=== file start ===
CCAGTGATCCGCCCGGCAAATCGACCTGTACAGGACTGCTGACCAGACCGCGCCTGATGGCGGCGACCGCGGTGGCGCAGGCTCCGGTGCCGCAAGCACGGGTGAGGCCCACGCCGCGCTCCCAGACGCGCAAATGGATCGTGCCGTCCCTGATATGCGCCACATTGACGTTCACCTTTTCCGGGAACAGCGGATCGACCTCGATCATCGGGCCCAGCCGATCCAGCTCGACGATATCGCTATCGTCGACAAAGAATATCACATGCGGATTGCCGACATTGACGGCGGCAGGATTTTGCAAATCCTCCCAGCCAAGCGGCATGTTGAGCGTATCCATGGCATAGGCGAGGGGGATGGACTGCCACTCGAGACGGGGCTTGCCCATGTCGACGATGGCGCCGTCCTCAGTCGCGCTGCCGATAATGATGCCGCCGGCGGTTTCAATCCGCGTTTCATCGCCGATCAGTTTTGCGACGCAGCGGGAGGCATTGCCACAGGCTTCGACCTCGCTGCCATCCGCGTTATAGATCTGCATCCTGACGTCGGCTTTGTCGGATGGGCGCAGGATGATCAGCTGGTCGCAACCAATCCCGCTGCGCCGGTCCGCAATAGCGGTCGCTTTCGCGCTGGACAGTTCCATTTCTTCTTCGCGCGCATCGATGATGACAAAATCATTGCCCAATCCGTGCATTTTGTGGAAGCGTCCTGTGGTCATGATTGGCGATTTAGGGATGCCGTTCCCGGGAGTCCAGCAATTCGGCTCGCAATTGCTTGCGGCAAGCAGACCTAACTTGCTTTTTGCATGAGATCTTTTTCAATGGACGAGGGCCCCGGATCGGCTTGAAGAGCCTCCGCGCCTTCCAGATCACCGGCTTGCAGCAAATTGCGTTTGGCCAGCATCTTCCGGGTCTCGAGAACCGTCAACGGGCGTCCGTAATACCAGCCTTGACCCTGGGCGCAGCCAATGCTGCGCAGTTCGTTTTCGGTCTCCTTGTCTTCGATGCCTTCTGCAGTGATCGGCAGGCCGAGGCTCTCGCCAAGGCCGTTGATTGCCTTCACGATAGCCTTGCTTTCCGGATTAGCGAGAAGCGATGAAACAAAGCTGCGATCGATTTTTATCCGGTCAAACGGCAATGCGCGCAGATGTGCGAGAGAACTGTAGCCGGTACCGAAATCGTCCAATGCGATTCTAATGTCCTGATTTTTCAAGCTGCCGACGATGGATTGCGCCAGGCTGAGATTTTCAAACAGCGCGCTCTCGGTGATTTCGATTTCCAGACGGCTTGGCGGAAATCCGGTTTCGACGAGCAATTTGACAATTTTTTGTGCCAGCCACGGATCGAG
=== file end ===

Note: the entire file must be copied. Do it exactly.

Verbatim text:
CCAGTGATCCGCCCGGCAAATCGACCTGTACAGGACTGCTGACCAGACCGCGCCTGATGGCGGCGACCGCGGTGGCGCAGGCTCCGGTGCCGCAAGCACGGGTGAGGCCCACGCCGCGCTCCCAGACGCGCAAATGGATCGTGCCGTCCCTGATATGCGCCACATTGACGTTCACCTTTTCCGGGAACAGCGGATCGACCTCGATCATCGGGCCCAGCCGATCCAGCTCGACGATATCGCTATCGTCGACAAAGAATATCACATGCGGATTGCCGACATTGACGGCGGCAGGATTTTGCAAATCCTCCCAGCCAAGCGGCATGTTGAGCGTATCCATGGCATAGGCGAGGGGGATGGACTGCCACTCGAGACGGGGCTTGCCCATGTCGACGATGGCGCCGTCCTCAGTCGCGCTGCCGATAATGATGCCGCCGGCGGTTTCAATCCGCGTTTCATCGCCGATCAGTTTTGCGACGCAGCGGGAGGCATTGCCACAGGCTTCGACCTCGCTGCCATCCGCGTTATAGATCTGCATCCTGACGTCGGCTTTGTCGGATGGGCGCAGGATGATCAGCTGGTCGCAACCAATCCCGCTGCGCCGGTCCGCAATAGCGGTCGCTTTCGCGCTGGACAGTTCCATTTCTTCTTCGCGCGCATCGATGATGACAAAATCATTGCCCAATCCGTGCATTTTGTGGAAGCGTCCTGTGGTCATGATTGGCGATTTAGGGATGCCGTTCCCGGGAGTCCAGCAATTCGGCTCGCAATTGCTTGCGGCAAGCAGACCTAACTTGCTTTTTGCATGAGATCTTTTTCAATGGACGAGGGCCCCGGATCGGCTTGAAGAGCCTCCGCGCCTTCCAGATCACCGGCTTGCAGCAAATTGCGTTTGGCCAGCATCTTCCGGGTCTCGAGAACCGTCAACGGGCGTCCGTAATACCAGCCTTGACCCTGGGCGCAGCCAATGCTGCGCAGTTCGTTTTCGGTCTCCTTGTCTTCGATGCCTTCTGCAGTGATCGGCAGGCCGAGGCTCTCGCCAAGGCCGTTGATTGCCTTCACGATAGCCTTGCTTTCCGGATTAGCGAGAAGCGATGAAACAAAGCTGCGATCGATTTTTATCCGGTCAAACGGCAATGCGCGCAGATGTGCGAGAGAACTGTAGCCGGTACCGAAATCGTCCAATGCGATTCTAATGTCCTGATTTTTCAAGCTGCCGACGATGGATTGCGCCAGGCTGAGATTTTCAAACAGCGCGCTCTCGGTGATTTCGATTTCCAGACGGCTTGGCGGAAATCCGGTTTCGACGAGCAATTTGACAATTTTTTGTGCCAGCCACGGATCGAG